### Clutch hitting: why do some studies find it, and some not?

A couple of weeks ago, I listed a bunch of clutch hitting studies that were unable to find any evidence of clutch hitting. They found that some players did indeed hit better in the clutch, but on a scale almost exactly that you'd expect by chance.

However, there were a few other studies that *did* find some clutch talent (albeit in very small quantities). Andy Dolphin found some here, and Tom Tango found some here.

Why the difference? I'm not sure; Dolphin and Tango didn't publish the details of their studies. But one difference is that the "could find any" studies were based on batting average and OPS, while Dolphin's study was based on on-base percentage.

So maybe the clutch effect is present in walks only? Walks are a big part of OBP, but a smaller part of OPS, and no part of BA at all. Maybe pitchers do more "pitching around" in clutch situations, and some players are better at laying off those pitches than others?

I don't know if that's the case, but it's one possibility. We'd probably be able to answer the question with more authority if one of these authors were to repeat exactly the same study, but using the metric used by one of the other authors.

Anyone have any other suggestions for why we might have these different results?

## 7 Comments:

I remember reading that pitchers tend to increase their BB rate in order to increase their K and decrease their HR rate with RISP, following the logic that an extra-base hit is more damaging than a walk in that situation. Tom Glavine's splits are notable for demonstrating this. Anyways, it seems more feasible that this would be a result of pitchers trying to paint the corners than some mysterious clutch hitting effect that manifests itself only in OBP.

Hi, Alex,

I agree completely. But it can't just be pitchers, because the study adjusted for any league-wide change in OBP. So it has to be that different hitters have different OBP changes.

I think Andy found that the better sluggers had *less* of an OBP increase, which contradicts the obvious idea that sluggers get pitched around.

I think that some studies may find that clutch hitting exists simply because Type I error occurs a certain percentage of the time when statistics are analyzed correctly.

If you look for a p-value of .05 or less to reject the null hypothesis that clutch hitting does not exist, then 5% of the time, you will falsely conclude clutch hitting does exist.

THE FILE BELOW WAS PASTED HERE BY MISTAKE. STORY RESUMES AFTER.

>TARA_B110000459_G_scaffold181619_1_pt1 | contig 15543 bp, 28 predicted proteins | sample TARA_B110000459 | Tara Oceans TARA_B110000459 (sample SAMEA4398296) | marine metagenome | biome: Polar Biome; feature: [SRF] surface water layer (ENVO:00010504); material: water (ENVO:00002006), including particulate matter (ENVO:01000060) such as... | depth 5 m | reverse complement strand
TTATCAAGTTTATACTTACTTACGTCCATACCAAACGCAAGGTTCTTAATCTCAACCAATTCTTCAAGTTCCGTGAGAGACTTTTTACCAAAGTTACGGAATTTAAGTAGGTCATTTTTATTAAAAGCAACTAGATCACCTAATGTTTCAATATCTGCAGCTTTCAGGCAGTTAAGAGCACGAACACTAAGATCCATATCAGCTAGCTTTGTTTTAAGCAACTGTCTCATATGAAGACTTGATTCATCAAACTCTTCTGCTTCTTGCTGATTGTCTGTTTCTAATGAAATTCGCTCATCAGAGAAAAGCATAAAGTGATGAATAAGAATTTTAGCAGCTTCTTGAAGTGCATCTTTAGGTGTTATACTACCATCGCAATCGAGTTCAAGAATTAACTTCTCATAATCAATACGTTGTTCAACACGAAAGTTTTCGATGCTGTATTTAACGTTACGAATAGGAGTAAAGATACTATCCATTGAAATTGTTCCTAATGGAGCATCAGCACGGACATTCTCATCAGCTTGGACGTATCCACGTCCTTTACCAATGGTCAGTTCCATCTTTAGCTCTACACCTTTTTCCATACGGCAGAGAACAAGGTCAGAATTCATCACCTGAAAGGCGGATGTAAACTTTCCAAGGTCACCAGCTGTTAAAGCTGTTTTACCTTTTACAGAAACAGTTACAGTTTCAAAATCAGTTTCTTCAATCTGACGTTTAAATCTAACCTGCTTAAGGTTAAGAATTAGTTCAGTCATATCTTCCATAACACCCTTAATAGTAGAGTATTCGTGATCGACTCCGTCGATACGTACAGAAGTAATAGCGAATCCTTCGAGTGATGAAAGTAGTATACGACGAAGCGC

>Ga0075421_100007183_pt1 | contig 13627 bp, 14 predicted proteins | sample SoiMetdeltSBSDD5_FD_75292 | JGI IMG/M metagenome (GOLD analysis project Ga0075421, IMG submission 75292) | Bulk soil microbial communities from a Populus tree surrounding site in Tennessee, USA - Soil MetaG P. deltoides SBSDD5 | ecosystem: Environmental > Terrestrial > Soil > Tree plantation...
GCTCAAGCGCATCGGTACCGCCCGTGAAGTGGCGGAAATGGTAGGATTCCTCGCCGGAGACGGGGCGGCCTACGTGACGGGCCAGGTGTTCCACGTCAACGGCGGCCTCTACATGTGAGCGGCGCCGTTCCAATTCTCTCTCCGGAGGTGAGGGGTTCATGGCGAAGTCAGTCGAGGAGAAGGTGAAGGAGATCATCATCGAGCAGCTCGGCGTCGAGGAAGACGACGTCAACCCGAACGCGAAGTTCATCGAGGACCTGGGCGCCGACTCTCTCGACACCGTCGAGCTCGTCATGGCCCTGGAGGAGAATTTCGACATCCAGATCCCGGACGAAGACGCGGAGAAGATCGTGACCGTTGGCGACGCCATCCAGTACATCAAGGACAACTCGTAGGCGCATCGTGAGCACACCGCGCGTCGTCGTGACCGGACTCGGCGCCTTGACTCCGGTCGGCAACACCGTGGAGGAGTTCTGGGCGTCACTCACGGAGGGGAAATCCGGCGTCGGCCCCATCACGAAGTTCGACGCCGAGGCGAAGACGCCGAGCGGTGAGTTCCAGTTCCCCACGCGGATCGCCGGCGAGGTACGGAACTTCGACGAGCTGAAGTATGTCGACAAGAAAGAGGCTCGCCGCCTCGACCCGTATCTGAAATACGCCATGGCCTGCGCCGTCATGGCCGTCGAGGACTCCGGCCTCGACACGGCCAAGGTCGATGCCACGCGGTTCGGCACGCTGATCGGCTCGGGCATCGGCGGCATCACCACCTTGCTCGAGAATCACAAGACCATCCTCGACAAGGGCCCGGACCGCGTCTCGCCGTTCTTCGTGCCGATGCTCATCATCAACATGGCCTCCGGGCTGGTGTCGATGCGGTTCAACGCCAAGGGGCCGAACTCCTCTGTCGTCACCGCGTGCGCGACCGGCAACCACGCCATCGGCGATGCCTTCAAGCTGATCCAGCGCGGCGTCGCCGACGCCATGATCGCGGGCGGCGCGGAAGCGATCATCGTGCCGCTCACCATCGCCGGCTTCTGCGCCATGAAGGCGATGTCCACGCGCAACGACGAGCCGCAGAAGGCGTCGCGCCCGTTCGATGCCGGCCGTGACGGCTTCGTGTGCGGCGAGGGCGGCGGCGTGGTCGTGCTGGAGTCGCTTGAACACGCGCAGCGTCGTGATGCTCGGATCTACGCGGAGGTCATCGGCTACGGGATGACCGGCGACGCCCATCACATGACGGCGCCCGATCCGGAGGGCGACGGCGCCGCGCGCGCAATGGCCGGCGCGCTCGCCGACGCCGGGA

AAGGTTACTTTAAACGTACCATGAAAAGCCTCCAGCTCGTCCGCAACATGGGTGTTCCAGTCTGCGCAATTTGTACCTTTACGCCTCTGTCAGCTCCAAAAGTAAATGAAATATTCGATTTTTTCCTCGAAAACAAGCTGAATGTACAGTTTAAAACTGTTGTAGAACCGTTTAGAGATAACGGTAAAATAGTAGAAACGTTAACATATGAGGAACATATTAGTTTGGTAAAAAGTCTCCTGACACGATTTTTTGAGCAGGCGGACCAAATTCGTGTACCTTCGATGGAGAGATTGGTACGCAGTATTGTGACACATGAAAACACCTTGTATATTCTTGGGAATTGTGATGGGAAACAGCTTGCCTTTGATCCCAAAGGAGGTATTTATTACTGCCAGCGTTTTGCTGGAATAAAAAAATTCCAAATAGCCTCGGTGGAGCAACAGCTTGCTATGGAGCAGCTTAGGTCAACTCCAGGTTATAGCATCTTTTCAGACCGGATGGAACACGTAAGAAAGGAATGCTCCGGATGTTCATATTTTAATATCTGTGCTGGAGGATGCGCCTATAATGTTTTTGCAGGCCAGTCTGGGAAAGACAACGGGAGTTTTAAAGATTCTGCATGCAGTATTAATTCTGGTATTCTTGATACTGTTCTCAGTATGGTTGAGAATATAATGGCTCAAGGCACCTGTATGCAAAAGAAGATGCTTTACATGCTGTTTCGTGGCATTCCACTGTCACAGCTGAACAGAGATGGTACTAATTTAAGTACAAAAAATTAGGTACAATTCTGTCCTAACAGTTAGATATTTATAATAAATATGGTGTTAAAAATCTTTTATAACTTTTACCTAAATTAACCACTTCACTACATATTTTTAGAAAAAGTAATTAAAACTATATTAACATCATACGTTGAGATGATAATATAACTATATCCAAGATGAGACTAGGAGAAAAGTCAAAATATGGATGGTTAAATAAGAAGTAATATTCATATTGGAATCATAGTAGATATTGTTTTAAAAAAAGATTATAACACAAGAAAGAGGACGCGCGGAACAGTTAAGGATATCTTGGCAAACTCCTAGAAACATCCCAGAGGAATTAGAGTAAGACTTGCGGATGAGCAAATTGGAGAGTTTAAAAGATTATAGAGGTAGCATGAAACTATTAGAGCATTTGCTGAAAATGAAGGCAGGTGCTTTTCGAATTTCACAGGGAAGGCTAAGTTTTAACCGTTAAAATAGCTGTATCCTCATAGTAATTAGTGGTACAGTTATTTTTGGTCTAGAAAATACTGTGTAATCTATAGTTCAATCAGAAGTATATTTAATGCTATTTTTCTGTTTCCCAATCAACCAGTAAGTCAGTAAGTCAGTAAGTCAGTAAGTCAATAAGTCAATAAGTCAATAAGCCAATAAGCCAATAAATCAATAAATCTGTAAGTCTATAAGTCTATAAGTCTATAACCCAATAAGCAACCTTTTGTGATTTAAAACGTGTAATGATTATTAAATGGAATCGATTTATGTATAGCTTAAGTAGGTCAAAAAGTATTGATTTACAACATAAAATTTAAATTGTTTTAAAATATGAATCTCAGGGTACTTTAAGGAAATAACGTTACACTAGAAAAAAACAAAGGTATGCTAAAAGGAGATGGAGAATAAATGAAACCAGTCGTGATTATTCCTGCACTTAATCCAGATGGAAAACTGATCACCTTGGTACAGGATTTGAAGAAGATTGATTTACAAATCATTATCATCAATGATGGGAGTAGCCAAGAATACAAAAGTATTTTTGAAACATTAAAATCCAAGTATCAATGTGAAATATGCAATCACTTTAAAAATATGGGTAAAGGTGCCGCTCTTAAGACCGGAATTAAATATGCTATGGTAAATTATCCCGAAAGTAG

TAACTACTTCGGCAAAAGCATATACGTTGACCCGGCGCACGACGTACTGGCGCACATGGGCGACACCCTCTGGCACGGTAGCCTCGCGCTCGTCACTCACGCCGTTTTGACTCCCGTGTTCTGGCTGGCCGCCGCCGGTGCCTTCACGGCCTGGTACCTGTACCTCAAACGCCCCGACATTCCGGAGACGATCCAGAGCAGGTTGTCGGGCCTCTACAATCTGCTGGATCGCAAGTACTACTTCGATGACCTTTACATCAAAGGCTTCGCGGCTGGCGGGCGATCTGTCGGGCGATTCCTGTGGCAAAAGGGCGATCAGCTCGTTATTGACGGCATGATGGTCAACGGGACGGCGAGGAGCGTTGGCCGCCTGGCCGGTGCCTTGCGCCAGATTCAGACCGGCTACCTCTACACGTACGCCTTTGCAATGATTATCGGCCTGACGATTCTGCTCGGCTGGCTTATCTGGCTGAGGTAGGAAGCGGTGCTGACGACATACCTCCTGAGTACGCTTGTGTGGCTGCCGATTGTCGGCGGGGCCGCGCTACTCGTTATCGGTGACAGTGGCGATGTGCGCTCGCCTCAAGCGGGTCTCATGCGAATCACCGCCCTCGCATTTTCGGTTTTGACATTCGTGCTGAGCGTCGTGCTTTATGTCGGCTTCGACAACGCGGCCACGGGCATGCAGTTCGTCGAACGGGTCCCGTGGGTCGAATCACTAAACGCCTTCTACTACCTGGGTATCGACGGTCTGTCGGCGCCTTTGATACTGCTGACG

The entire reason is based on the number of trials for each sample. As I noted at some point, if you have a gazillion PA, your correlation will approach 1. In BBTN, Silver did find a correlation of r=.30 or .50 something. And, that is because the way he constructed his study, he got something like a few thousand PA for each player (he used the player's entire career). If you are going to do year-to-year comparisons, your number of trials is so low that in order to meet statistical significance, the gap is going to need to be very high, something that is very hard to do when your population of players are all so similar as hitters (most have an OBP of .300 to .400, which sounds big, but tell a statistician that all your samples are a true rate of mean of 34% give, with 1 SD = 3%, and see what he tells you).

The process I followed is exactly as noted here:

http://tangotiger.net/dipsbands.html

You figure out how much each sample is from the mean, figure the SD of that difference (z-scores), and compare that to what you expect from random (SD of z-Scores should be 1). If you don't get 1.00, then what you have is a bias somewhere, and the farther away from 1.00 it is, and the more players you have in your sample, then the more significant the finding is.

Tango,

Isn't that exactly what Palmer and Ruane did? They looked at the actual distribution, and the theoretical (binomial distribution), and they were the same. But in your case, and Andy Dolphin's case, they were different.

So it's the same method ... the only difference is that you guys weighted walks more heavily.

So here's an analogy to clutch hitting, where the analysis has fewer of the problems that plague the clutch hitting problem. (What are some of those problems? Well, for one, the hitter ain't in it alone. He's facing a pitcher who's also in a clutch situation, so the situation is the interaction to behaviors/talents/skills/etc.)

Golf.

Look at golfers in "clutch" situations. Close to the lead, in the lead but only by a little. Do they play better, or do they play worse?

I know there's been some research done on this (but I can't find citations right now, which is always the way), and I think I remember the key finding.

Players who are closer to the lead following the cut tend to do better (relative to the field) than players who are further away from the lead. That is, they "elevate" their games.

Now, part of this is the reward structure in golf. Consider that the difference between winning the British Open and finishing second is that the winner's share of the purse is 18.37%, while the runner-up got 11.02%, and the players tied for 3/4 each got 6.24% (of a purse that was about $8.2 million). In short, there's a huge payoff to a small improvement in relative performance.

Hmmm. I think I'll look a little more closely at this...

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